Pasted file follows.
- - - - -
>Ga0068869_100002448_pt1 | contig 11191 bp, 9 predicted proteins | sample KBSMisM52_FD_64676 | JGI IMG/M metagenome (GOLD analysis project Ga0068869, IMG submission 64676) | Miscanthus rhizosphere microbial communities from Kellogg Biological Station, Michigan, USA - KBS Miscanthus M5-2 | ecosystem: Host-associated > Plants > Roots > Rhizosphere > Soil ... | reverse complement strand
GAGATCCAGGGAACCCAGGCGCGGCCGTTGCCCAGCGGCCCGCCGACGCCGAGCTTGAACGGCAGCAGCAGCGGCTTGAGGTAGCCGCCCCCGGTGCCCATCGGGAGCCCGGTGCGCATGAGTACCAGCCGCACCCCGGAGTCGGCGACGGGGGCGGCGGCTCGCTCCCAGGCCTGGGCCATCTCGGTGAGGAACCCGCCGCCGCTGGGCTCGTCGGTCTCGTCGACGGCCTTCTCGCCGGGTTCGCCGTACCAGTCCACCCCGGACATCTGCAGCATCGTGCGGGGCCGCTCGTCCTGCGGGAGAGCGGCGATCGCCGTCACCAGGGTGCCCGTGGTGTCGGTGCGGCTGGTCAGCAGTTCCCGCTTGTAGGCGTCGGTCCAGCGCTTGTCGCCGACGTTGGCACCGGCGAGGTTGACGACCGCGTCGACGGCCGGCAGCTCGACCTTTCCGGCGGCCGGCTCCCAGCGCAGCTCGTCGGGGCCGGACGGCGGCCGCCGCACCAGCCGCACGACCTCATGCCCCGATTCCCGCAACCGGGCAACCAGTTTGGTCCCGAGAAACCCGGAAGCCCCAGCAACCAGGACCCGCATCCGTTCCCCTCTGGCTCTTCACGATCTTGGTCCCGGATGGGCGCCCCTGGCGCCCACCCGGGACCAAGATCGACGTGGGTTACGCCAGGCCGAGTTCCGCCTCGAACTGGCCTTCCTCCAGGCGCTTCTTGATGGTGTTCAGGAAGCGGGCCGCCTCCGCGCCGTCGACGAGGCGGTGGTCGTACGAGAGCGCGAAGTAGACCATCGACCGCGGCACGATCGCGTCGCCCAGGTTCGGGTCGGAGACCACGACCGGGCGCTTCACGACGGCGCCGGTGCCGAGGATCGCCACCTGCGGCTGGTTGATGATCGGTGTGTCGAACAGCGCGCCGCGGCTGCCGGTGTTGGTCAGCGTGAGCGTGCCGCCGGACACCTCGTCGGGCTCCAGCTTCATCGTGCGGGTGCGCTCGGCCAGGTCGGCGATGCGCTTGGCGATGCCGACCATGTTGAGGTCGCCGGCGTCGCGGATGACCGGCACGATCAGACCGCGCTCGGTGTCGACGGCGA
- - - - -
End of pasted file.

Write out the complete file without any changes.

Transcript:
>Ga0068869_100002448_pt1 | contig 11191 bp, 9 predicted proteins | sample KBSMisM52_FD_64676 | JGI IMG/M metagenome (GOLD analysis project Ga0068869, IMG submission 64676) | Miscanthus rhizosphere microbial communities from Kellogg Biological Station, Michigan, USA - KBS Miscanthus M5-2 | ecosystem: Host-associated > Plants > Roots > Rhizosphere > Soil ... | reverse complement strand
GAGATCCAGGGAACCCAGGCGCGGCCGTTGCCCAGCGGCCCGCCGACGCCGAGCTTGAACGGCAGCAGCAGCGGCTTGAGGTAGCCGCCCCCGGTGCCCATCGGGAGCCCGGTGCGCATGAGTACCAGCCGCACCCCGGAGTCGGCGACGGGGGCGGCGGCTCGCTCCCAGGCCTGGGCCATCTCGGTGAGGAACCCGCCGCCGCTGGGCTCGTCGGTCTCGTCGACGGCCTTCTCGCCGGGTTCGCCGTACCAGTCCACCCCGGACATCTGCAGCATCGTGCGGGGCCGCTCGTCCTGCGGGAGAGCGGCGATCGCCGTCACCAGGGTGCCCGTGGTGTCGGTGCGGCTGGTCAGCAGTTCCCGCTTGTAGGCGTCGGTCCAGCGCTTGTCGCCGACGTTGGCACCGGCGAGGTTGACGACCGCGTCGACGGCCGGCAGCTCGACCTTTCCGGCGGCCGGCTCCCAGCGCAGCTCGTCGGGGCCGGACGGCGGCCGCCGCACCAGCCGCACGACCTCATGCCCCGATTCCCGCAACCGGGCAACCAGTTTGGTCCCGAGAAACCCGGAAGCCCCAGCAACCAGGACCCGCATCCGTTCCCCTCTGGCTCTTCACGATCTTGGTCCCGGATGGGCGCCCCTGGCGCCCACCCGGGACCAAGATCGACGTGGGTTACGCCAGGCCGAGTTCCGCCTCGAACTGGCCTTCCTCCAGGCGCTTCTTGATGGTGTTCAGGAAGCGGGCCGCCTCCGCGCCGTCGACGAGGCGGTGGTCGTACGAGAGCGCGAAGTAGACCATCGACCGCGGCACGATCGCGTCGCCCAGGTTCGGGTCGGAGACCACGACCGGGCGCTTCACGACGGCGCCGGTGCCGAGGATCGCCACCTGCGGCTGGTTGATGATCGGTGTGTCGAACAGCGCGCCGCGGCTGCCGGTGTTGGTCAGCGTGAGCGTGCCGCCGGACACCTCGTCGGGCTCCAGCTTCATCGTGCGGGTGCGCTCGGCCAGGTCGGCGATGCGCTTGGCGATGCCGACCATGTTGAGGTCGCCGGCGTCGCGGATGACCGGCACGATCAGACCGCGCTCGGTGTCGACGGCGA